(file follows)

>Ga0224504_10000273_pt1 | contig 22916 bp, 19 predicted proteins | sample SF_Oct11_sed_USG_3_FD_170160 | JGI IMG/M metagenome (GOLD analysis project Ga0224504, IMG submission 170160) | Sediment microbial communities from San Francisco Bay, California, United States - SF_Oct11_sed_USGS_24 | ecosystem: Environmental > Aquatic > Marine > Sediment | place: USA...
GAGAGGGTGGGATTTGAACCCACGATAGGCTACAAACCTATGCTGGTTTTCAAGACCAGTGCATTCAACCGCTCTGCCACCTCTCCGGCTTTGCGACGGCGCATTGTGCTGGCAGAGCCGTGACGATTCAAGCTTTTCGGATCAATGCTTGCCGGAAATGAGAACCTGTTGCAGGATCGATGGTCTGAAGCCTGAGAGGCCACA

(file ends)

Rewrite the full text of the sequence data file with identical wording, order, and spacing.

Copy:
>Ga0224504_10000273_pt1 | contig 22916 bp, 19 predicted proteins | sample SF_Oct11_sed_USG_3_FD_170160 | JGI IMG/M metagenome (GOLD analysis project Ga0224504, IMG submission 170160) | Sediment microbial communities from San Francisco Bay, California, United States - SF_Oct11_sed_USGS_24 | ecosystem: Environmental > Aquatic > Marine > Sediment | place: USA...
GAGAGGGTGGGATTTGAACCCACGATAGGCTACAAACCTATGCTGGTTTTCAAGACCAGTGCATTCAACCGCTCTGCCACCTCTCCGGCTTTGCGACGGCGCATTGTGCTGGCAGAGCCGTGACGATTCAAGCTTTTCGGATCAATGCTTGCCGGAAATGAGAACCTGTTGCAGGATCGATGGTCTGAAGCCTGAGAGGCCACA